As people live longer, seniors housing must find new models, according to CEO of California’s largest nonprofit operator
By Matt Valley
LOS ANGELES — Increased longevity is a disruptive force that promises to have a profound impact on our workforce, Social Security, the economy, healthcare and even our politics.
That’s the message John Cochrane III, president and CEO of HumanGood — the largest nonprofit provider of seniors housing and services in California and one of the 10 largest organizations of its kind nationally — wants to impress on the industry. (HumanGood recently changed its name from Cornerstone Affiliates, which was created as a result of last year’s merger between be.group and ABHOW.)
Globally, life expectancy has risen 30-plus years over the past century, according to Cochrane. Two-thirds of everyone who has ever lived to age 65 is alive today thanks to advancements in medical care and science as well as sanitation, he added.
By 2025, there will be more people 65 and older in the United States than children under 15, according to an August 2016 article published by Bloomberg and titled “Demographic Shock Sweeps the Globe.”
Meanwhile, scientists say that the first person to live to age 150 has already been born.
“Even 20 years ago that would have been a laughable concept. People just didn’t think that was possible. That was the stuff of science fiction,” said Cochrane during his keynote address at InterFace Seniors Housing West on Thursday, March 9. The daylong conference at the Omni Los Angeles drew 322 attendees.
The significance of this demographic trend is that a person who retires at age 62 today can reasonably expect to live at least another 20 years, said Cochrane. “And increasingly those are healthy years. They are active and vibrant years. We are living and aging very differently than we have in years past with very different expectations. And with all that change there are going to be winners and losers as we go along. There always are in times of disruption.”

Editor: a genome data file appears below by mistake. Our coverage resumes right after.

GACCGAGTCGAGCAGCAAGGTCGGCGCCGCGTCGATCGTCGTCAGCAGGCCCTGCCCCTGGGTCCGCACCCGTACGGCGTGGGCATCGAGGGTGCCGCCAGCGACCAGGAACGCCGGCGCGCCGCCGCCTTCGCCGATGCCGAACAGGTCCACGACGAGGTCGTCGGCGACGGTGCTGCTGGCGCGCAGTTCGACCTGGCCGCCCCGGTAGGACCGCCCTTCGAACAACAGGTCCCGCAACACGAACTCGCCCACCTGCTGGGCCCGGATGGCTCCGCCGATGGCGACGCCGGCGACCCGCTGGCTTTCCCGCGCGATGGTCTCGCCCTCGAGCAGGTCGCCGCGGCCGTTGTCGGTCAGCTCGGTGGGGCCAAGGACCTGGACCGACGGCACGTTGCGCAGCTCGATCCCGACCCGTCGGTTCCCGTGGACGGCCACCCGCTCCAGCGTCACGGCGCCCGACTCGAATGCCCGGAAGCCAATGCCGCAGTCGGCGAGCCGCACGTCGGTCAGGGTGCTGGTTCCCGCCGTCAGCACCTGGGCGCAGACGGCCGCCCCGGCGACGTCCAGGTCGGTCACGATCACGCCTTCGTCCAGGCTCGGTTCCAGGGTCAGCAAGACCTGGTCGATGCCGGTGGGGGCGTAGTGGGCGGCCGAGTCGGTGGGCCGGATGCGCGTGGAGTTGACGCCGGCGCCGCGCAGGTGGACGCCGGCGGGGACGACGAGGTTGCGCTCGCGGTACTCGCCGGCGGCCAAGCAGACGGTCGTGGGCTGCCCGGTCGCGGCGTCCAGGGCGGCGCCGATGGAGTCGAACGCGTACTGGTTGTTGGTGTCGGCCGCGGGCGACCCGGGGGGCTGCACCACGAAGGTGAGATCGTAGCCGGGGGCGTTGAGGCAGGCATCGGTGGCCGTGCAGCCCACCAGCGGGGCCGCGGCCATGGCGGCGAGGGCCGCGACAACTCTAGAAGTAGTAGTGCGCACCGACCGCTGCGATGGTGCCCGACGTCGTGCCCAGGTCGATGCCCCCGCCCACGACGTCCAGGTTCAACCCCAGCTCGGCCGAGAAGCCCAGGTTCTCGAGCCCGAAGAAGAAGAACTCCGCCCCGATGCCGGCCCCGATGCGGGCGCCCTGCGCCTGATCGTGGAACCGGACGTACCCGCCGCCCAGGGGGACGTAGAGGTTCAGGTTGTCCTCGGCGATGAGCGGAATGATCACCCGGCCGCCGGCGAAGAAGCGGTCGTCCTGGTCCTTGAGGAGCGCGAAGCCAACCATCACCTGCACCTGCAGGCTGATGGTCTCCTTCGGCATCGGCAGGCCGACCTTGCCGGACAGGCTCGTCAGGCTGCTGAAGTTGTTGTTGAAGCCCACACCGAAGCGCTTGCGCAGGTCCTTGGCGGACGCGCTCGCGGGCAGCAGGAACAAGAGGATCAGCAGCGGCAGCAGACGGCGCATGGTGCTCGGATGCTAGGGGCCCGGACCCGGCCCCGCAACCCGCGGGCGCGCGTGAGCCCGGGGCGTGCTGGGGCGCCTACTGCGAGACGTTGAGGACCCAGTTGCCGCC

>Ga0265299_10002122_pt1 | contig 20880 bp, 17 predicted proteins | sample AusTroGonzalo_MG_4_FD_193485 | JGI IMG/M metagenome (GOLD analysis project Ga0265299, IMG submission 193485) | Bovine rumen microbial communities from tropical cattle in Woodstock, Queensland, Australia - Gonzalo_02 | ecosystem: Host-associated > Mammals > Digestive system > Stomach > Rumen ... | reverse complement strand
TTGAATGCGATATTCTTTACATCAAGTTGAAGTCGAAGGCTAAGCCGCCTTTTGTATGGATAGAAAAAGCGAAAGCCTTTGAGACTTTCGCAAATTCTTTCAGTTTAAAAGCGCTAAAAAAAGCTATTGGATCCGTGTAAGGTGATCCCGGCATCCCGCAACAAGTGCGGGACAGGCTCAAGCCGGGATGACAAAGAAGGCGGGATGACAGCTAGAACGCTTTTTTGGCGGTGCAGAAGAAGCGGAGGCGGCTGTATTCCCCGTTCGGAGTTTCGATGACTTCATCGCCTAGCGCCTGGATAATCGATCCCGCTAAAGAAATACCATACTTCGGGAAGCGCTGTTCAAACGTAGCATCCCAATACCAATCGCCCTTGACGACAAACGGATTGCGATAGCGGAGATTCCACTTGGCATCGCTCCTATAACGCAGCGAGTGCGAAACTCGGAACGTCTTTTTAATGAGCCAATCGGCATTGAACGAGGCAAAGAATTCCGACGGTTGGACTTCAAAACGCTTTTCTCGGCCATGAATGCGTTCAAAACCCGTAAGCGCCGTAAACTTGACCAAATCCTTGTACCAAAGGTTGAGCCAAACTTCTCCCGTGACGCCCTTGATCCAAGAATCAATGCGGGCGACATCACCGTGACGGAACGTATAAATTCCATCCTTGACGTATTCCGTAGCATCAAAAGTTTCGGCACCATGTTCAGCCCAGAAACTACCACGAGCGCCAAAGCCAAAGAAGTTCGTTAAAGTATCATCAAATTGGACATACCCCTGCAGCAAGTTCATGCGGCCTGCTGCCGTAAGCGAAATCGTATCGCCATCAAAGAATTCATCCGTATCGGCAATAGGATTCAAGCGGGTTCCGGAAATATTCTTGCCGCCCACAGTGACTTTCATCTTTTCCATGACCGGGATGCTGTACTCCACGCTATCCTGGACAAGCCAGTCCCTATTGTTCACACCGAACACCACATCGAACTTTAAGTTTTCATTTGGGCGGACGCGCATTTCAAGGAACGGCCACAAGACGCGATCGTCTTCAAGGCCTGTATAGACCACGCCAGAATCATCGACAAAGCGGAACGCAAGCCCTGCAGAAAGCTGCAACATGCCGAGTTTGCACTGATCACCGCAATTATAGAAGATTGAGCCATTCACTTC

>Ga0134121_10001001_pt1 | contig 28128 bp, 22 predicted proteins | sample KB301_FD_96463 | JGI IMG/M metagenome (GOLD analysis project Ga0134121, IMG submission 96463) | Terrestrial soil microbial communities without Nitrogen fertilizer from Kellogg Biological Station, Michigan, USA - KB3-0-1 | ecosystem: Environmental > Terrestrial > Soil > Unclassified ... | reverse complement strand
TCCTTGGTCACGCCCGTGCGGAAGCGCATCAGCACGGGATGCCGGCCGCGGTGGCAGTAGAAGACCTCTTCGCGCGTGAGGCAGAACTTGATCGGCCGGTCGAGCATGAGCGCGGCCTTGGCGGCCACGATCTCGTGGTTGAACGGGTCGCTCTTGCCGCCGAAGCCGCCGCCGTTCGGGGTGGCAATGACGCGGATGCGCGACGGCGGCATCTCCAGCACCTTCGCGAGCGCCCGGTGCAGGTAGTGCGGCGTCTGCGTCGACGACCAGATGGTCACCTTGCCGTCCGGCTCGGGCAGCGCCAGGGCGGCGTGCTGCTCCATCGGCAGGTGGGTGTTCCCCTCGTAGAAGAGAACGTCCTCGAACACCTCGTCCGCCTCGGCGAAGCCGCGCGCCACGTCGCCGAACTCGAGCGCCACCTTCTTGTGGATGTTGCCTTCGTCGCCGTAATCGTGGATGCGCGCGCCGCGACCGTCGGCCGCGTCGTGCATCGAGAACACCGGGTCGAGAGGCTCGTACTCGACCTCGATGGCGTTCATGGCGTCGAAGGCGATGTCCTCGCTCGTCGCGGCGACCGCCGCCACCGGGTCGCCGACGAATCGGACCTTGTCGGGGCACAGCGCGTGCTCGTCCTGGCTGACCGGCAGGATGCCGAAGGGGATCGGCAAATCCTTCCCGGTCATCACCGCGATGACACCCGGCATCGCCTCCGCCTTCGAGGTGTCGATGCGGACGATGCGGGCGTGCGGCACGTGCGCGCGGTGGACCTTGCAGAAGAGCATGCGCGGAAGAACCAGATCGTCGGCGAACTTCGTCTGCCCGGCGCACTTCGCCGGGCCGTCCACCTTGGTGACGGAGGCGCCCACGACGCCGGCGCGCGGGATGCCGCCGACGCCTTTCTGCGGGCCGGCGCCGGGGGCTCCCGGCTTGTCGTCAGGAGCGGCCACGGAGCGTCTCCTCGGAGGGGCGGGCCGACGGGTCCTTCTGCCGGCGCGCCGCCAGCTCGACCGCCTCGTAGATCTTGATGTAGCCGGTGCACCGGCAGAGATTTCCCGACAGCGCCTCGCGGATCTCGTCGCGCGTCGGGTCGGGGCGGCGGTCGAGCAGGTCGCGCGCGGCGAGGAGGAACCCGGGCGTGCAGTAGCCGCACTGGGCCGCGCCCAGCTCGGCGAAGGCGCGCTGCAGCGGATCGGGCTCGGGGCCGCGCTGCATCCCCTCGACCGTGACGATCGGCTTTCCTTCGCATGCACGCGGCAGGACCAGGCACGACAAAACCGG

The seniors housing industry needs to embrace this disruption and reinvent itself or run the risk of getting crushed by outsiders, cautioned Cochrane.
“In many cases, we are providing the market the equivalent of the 1972 Buick. If you ask most consumers to picture in their minds what a retirement community looks like, this is what they are thinking,” he said, highlighting a power point slide showing a row of rocking chairs on a front porch.
“It’s not what we picture. We have a very different view of our market than the market itself, and that needs to shift. Our service expectations do not match what people are looking for in communities. We provide too much stuff people don’t want, and we do it in a mediocre and inconsistent fashion.”
And that rejection by consumers shows up in the data, according to Cochrane. Ninety percent of older adults, prospective customers, won’t even consider what seniors housing has to offer, he said. Of the remaining 10 percent that are willing to give it a look, only three out of 10 actually move in. “What’s interesting is that because that pie (of older adults) is growing, it’s masking the fact that we’re actually slipping in market share. That should be alarming to us. We’re getting a shrinking slice of a growing pie, and that’s not a sustainable model.”
The occupancy rate across the industry for independent living communities and continuing care retirement communities hovers around 91 percent, which concerns Cochrane. “We’re in a fabulous economy with fabulous demographics, and we’re getting 91 percent occupancy. That should be an alarm bell going off for us.”
Affordable housing crisis
HumanGood’s 3,600 team members serve nearly 10,000 residents in 84 communities across California, Arizona, Nevada, Washington and Idaho. Its portfolio includes 18 continuing care retirement communities. The majority of the communities are affordable housing. The need for affordable housing by far exceeds the available supply, said Cochrane.